Preheat the oven to 375 F. Put the vegetables in a large baking dish and add a couple of glugs of olive oil and toss, adding a pinch or two of salt and pepper. Put the chicken breasts (or pieces) on top of the veggies and nestle them down in. In a small bowl, combine another glug of olive oil, a little more salt and pepper, the garlic, oregano and juice and zest from the lemon. Cut the lemon rind into four large wedges and add them to the vegetables too - why not? Rub the oil/lemon/garlic mixture on the chicken, and then pour the rest of the sauce over the top of the veggies. Roast for 30 minutes, then add the chopped rosemary and stir. Cook 20-25 minutes more until the chicken is cooked through and the vegetables are tender and starting to brown around the edges. Keep in mind that if you leave the skin on, it won't get really crispy because the veggies release so much water. I roast it with the skin on, then remove it before serving. Remove the lemon wedges before serving too - unless you like them! Sprinkle a little finishing salt or chopped parsley over the top and serve.

8 comments from you:

Zoomie said...

Now, that sounds just perfect - light enough for Hawaii but hearty enough for a chilly day. My brother has a fireplace in his house for just such a day! Imagine! In Hawaii!

cookiecrumb said...

Nice! Very nice.
Enjoy the weather while you can. I remember driving up to Schofield Barracks for a little cooling breeze now and then. Sheesh.
Happy fall.

MyKitchenInHalfCups said...

Gosh, I do love being cool. Love the roast chicken! Enjoy your cool!

Claudia said...

Beautiful chicken dish. Yeah, it is surely difficult to think about a cold, even a not very cold, Hawaii.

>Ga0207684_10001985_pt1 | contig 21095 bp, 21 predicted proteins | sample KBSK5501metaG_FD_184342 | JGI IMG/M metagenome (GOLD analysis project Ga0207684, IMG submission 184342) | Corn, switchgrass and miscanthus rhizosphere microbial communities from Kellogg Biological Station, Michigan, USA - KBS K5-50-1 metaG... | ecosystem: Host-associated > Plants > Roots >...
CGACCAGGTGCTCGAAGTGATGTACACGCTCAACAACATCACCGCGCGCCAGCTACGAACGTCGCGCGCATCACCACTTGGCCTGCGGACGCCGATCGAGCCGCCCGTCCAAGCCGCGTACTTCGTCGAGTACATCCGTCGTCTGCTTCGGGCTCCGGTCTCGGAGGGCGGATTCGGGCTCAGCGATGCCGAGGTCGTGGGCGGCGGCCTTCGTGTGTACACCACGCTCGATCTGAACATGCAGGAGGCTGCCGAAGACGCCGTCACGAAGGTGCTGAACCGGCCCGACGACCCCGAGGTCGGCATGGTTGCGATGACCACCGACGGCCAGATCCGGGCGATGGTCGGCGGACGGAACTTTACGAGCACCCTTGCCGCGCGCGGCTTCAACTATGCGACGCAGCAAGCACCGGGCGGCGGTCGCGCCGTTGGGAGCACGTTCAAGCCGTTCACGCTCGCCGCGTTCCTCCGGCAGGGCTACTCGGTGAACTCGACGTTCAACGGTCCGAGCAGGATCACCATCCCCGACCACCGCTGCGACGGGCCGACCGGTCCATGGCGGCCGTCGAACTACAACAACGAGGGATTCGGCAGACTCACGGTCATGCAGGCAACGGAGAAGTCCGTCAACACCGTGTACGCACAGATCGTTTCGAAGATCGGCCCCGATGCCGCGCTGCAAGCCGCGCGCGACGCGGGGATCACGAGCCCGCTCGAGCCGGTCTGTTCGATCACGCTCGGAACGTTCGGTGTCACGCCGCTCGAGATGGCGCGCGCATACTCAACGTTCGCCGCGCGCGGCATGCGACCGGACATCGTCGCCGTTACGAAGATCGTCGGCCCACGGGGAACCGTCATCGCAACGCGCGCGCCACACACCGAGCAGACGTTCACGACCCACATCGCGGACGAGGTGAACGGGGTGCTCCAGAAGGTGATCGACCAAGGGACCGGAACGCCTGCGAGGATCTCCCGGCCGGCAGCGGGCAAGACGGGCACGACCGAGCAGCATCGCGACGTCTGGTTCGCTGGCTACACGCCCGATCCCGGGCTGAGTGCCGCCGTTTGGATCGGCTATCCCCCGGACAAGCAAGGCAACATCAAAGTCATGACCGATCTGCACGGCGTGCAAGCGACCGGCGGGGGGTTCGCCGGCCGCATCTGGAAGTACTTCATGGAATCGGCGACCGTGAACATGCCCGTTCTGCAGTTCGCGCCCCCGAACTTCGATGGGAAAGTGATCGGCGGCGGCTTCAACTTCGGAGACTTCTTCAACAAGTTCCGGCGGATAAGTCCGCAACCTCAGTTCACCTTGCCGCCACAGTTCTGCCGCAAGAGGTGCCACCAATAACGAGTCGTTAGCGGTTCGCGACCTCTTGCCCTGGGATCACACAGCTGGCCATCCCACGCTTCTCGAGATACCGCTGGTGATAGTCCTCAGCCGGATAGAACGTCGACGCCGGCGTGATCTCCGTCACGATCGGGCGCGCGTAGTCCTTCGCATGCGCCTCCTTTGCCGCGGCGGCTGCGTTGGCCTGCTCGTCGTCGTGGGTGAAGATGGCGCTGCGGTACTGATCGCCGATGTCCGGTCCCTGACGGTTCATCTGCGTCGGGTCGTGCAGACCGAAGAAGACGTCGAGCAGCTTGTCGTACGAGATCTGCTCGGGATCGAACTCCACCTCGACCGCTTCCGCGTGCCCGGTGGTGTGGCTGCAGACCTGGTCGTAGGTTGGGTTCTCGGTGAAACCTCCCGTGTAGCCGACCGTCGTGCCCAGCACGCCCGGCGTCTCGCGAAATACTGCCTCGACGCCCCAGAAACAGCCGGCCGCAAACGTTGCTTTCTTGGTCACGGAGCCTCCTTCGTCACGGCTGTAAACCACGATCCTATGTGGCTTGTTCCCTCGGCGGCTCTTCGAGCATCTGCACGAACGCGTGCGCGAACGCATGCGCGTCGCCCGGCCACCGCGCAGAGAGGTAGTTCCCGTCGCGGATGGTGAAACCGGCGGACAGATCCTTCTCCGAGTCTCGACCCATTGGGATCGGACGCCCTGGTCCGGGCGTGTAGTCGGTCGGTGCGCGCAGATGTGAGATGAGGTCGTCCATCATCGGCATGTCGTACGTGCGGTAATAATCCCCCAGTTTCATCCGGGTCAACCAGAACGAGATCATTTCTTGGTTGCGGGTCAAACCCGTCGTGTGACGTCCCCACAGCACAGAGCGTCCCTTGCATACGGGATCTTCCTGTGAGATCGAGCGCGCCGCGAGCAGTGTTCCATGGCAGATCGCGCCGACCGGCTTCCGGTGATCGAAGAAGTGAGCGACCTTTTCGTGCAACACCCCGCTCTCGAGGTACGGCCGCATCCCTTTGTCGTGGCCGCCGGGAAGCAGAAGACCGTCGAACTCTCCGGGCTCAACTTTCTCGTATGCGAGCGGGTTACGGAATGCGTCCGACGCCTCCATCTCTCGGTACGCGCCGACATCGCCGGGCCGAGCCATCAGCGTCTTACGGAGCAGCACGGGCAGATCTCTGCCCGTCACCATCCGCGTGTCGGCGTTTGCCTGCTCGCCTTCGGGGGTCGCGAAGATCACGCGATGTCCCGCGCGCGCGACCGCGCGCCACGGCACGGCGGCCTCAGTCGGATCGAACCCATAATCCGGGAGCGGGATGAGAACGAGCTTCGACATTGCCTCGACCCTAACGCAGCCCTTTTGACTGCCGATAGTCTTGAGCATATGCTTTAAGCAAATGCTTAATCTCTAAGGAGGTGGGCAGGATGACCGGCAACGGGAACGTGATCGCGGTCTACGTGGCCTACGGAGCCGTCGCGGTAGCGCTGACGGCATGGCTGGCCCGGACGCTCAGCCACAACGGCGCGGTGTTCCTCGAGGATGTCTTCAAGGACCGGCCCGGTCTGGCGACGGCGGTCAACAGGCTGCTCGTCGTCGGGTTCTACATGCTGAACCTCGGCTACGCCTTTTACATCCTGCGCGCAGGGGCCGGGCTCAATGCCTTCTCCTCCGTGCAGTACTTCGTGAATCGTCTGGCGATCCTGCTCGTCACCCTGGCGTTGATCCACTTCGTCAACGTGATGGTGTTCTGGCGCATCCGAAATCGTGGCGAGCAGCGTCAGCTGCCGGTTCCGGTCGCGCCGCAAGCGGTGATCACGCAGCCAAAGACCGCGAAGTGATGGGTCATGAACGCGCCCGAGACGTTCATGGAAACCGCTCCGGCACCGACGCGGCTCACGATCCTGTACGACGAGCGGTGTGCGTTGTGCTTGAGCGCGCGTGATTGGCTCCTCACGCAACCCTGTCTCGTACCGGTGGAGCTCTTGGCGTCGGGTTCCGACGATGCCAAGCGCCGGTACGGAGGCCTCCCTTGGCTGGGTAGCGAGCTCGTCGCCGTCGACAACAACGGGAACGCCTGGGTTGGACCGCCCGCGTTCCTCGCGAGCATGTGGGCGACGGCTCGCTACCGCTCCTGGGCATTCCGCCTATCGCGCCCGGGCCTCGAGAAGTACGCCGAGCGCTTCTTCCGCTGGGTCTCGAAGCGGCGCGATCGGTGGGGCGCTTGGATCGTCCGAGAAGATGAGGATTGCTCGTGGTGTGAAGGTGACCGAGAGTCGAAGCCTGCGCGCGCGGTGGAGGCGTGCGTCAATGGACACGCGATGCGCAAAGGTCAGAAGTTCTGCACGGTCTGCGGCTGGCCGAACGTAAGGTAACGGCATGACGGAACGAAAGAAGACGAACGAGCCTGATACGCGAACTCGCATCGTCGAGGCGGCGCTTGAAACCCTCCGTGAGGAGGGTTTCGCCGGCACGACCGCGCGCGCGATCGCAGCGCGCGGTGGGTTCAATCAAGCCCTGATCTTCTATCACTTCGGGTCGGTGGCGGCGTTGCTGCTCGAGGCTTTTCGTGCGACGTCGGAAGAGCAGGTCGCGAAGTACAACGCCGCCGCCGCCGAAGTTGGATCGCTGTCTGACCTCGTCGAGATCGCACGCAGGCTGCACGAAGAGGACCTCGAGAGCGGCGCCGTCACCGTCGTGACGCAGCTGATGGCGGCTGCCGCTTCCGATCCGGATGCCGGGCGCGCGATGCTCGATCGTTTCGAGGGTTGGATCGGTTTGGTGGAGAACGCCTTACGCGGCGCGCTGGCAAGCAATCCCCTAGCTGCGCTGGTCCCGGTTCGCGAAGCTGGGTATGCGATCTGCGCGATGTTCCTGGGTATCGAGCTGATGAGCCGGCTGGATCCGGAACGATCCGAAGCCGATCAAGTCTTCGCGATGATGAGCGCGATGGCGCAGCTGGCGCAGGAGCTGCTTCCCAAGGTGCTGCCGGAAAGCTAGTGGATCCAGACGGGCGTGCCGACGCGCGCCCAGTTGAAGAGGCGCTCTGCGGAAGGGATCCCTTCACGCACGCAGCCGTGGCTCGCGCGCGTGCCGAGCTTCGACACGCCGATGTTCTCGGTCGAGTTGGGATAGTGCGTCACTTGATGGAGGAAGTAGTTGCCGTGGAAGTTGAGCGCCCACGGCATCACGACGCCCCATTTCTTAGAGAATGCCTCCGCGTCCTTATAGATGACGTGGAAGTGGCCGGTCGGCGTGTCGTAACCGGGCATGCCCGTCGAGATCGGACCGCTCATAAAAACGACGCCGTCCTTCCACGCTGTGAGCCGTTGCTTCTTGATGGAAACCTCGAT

Michelle said...

Zoomie, our landlords have a fireplace too! They just lit it up yesterday - it smelled so nice and I would have loved to be cuddled up in front of one. It rained so much that we even thought the pool was going to overflow! I guess sometimes it does get used in Hawaii!

Cookie, thanks ;) The Pali lookout always gets a nice breeze too! (for next time)

Tanna, me too - seems like you can always put more clothes on when it's cold, but you can only take so much off when it's warm! ;)

Claudia, thanks! It really is, even for me here in the middle of it. But it's a nice change too, so I can't complain! Thanks for stopping by!

Debinhawaii said...

I was out all morning in it--should have been at home making chicken! I love Ellie and this looks great. I am liking the cooler weather too. ;-)

Sally Parrott Ashbrook said...

Mmmm you just decided one of my meals this week for me!

Michelle said...

Deb - whew, glad you survived the rain! We went out to dinner in it and got quite wet! I love Ellie too - LB got me her cookbook a while ago and there are so many recipes that I've already cooked over and over.

Sally, Let me know how you like it!